Last winter I learned how to meditate and it changed my life. The six months after learning how to do this (ridiculously easy) thing were some of the clearest, most intentional, most productive, most loving of my life. But as the school year ended and life transitioned from one thing to another and my structured days became markedly less-so, my practice vanished. I wasn't choosing not to meditate--I would simply forget to do it. I didn't forget my mantra, I just forgot how to use it. It's like knowing that you know something (like the name of a movie) but not being able to recall it. The essence of it is RIGHT THERE but it's still inaccessible. It's weird to have this sensation about a practice (as opposed to a fact), but I think it's the reason that so many people (almost everyone I know) falls out every once in a while: we don't choose to stop, we forget to continue.

Sometimes the solutions are so easy. This morning I went down to my local TM office and had a "tune-up". I'm not sure how it worked, but all of that knowledge came flooding back at once--it re-entered my body with an almost overwhelming sense of euphoria. I remember now! And I'll forget again! And that's okay.

I've been putting off writing all week. I've been putting off everything all week. School starts today (for me and all those children) and shit's about to get real complicated again. I haven't wanted to look at the list of things I needed to do, and I especially haven't wanted to sit down to write because when I write I tell the truth, and the truth would mean acknowledging that fucking list. 

But suddenly the list is surmountable, the writing is weak but it's happening, and I'm remembering how to do these things that I was so scared I had forgotten how to do entirely--not just meditating, but all of it. It might not all come rushing back in a flood of joy like meditating did, but it will come back and I can tune up all of these things: the rigor of grad school, packing school lunches every day, making enough money somehow, another rainy winter. 

Last week my dear friend Heather wrote eloquently about something I've been thinking about, and something Hunter S. Thompson was probably thinking about as he gave his advice in 1958. She wrote about jumping (okay, falling) into the unknown--or as I like to call it: the deep end. Consciousness is an ocean, and in this ocean there are a few shallow areas. But let's be honest: once you're in it, it's ALL the deep end. Float or swim...just don't sink.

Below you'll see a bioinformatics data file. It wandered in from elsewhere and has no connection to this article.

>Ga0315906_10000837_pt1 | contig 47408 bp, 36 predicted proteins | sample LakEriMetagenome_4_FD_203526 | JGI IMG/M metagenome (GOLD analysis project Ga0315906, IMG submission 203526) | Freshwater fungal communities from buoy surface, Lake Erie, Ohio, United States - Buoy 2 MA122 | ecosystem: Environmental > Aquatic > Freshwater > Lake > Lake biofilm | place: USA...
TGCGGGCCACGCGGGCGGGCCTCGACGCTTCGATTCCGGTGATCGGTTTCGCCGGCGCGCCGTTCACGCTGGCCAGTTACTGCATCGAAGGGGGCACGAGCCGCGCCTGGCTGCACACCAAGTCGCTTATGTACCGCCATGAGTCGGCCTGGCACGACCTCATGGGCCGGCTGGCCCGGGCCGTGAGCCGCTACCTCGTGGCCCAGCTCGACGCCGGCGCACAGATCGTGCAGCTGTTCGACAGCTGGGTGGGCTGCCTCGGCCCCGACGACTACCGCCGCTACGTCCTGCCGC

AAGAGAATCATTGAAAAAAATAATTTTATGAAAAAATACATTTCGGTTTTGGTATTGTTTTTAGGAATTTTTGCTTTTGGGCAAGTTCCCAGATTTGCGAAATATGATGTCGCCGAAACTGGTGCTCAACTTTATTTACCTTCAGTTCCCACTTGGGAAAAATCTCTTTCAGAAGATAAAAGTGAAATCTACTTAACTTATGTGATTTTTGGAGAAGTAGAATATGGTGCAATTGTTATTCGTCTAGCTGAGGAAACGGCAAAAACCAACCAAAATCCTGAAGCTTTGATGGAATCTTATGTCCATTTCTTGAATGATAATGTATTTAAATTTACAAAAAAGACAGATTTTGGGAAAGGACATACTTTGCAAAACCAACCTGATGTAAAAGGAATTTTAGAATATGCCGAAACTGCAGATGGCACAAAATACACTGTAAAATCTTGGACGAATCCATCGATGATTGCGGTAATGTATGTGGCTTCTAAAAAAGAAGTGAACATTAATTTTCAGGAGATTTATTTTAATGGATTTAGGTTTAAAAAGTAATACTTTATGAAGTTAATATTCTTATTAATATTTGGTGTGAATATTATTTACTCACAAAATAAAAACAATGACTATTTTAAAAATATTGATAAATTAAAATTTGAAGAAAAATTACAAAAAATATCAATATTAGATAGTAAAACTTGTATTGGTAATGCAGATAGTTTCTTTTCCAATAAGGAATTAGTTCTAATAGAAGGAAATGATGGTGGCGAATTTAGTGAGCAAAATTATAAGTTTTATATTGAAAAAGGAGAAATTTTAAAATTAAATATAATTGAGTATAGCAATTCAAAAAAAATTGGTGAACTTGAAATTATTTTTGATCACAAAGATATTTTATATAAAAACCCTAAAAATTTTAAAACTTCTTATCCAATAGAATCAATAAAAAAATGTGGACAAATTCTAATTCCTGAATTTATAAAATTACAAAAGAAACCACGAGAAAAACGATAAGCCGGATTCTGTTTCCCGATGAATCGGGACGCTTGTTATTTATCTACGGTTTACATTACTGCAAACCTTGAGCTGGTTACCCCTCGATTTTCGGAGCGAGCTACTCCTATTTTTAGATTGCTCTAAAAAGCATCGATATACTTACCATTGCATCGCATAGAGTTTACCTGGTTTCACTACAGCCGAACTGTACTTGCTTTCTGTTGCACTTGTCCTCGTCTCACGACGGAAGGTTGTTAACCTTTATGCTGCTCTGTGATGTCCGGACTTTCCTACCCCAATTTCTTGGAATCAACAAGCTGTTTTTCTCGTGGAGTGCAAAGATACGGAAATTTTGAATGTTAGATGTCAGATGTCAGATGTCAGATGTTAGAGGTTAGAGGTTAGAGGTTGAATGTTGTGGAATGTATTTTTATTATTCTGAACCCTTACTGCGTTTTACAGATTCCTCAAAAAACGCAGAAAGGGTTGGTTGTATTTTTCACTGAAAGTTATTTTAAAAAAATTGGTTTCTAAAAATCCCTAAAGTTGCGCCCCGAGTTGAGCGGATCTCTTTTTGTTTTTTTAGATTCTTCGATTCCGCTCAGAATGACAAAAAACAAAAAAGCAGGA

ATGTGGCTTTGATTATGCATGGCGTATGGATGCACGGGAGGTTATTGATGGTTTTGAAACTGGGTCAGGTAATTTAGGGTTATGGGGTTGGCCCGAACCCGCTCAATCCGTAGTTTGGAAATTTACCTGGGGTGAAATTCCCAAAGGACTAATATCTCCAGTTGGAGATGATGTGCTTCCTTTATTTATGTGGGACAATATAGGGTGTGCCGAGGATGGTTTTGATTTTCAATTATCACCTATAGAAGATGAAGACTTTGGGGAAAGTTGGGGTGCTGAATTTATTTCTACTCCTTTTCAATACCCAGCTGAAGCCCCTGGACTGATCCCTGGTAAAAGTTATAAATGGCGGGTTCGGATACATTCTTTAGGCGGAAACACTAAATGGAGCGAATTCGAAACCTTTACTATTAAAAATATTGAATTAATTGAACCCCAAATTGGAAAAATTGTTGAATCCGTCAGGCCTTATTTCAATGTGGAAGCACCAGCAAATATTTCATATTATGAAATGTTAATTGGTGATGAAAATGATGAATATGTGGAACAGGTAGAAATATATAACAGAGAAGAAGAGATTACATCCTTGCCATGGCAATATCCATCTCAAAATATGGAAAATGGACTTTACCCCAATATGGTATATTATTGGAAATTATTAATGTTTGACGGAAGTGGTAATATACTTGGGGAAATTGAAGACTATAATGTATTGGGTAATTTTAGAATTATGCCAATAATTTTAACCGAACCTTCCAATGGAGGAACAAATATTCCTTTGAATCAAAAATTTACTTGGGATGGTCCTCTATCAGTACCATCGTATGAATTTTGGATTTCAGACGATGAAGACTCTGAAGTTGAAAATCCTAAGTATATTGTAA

Prints  here .

Prints here.

Borrowed from brainpickings:

Dear Hume,
You ask advice: ah, what a very human and very dangerous thing to do! For to give advice to a man who asks what to do with his life implies something very close to egomania. To presume to point a man to the right and ultimate goal — to point with a trembling finger in the RIGHT direction is something only a fool would take upon himself.
I am not a fool, but I respect your sincerity in asking my advice. I ask you though, in listening to what I say, to remember that all advice can only be a product of the man who gives it. What is truth to one may be disaster to another. I do not see life through your eyes, nor you through mine. If I were to attempt to give you specific advice, it would be too much like the blind leading the blind.
“To be, or not to be: that is the question: Whether ’tis nobler in the mind to suffer the slings and arrows of outrageous fortune, or to take arms against a sea of troubles … ” (Shakespeare)
And indeed, that IS the question: whether to float with the tide, or to swim for a goal. It is a choice we must all make consciously or unconsciously at one time in our lives. So few people understand this! Think of any decision you’ve ever made which had a bearing on your future: I may be wrong, but I don’t see how it could have been anything but a choice however indirect — between the two things I’ve mentioned: the floating or the swimming.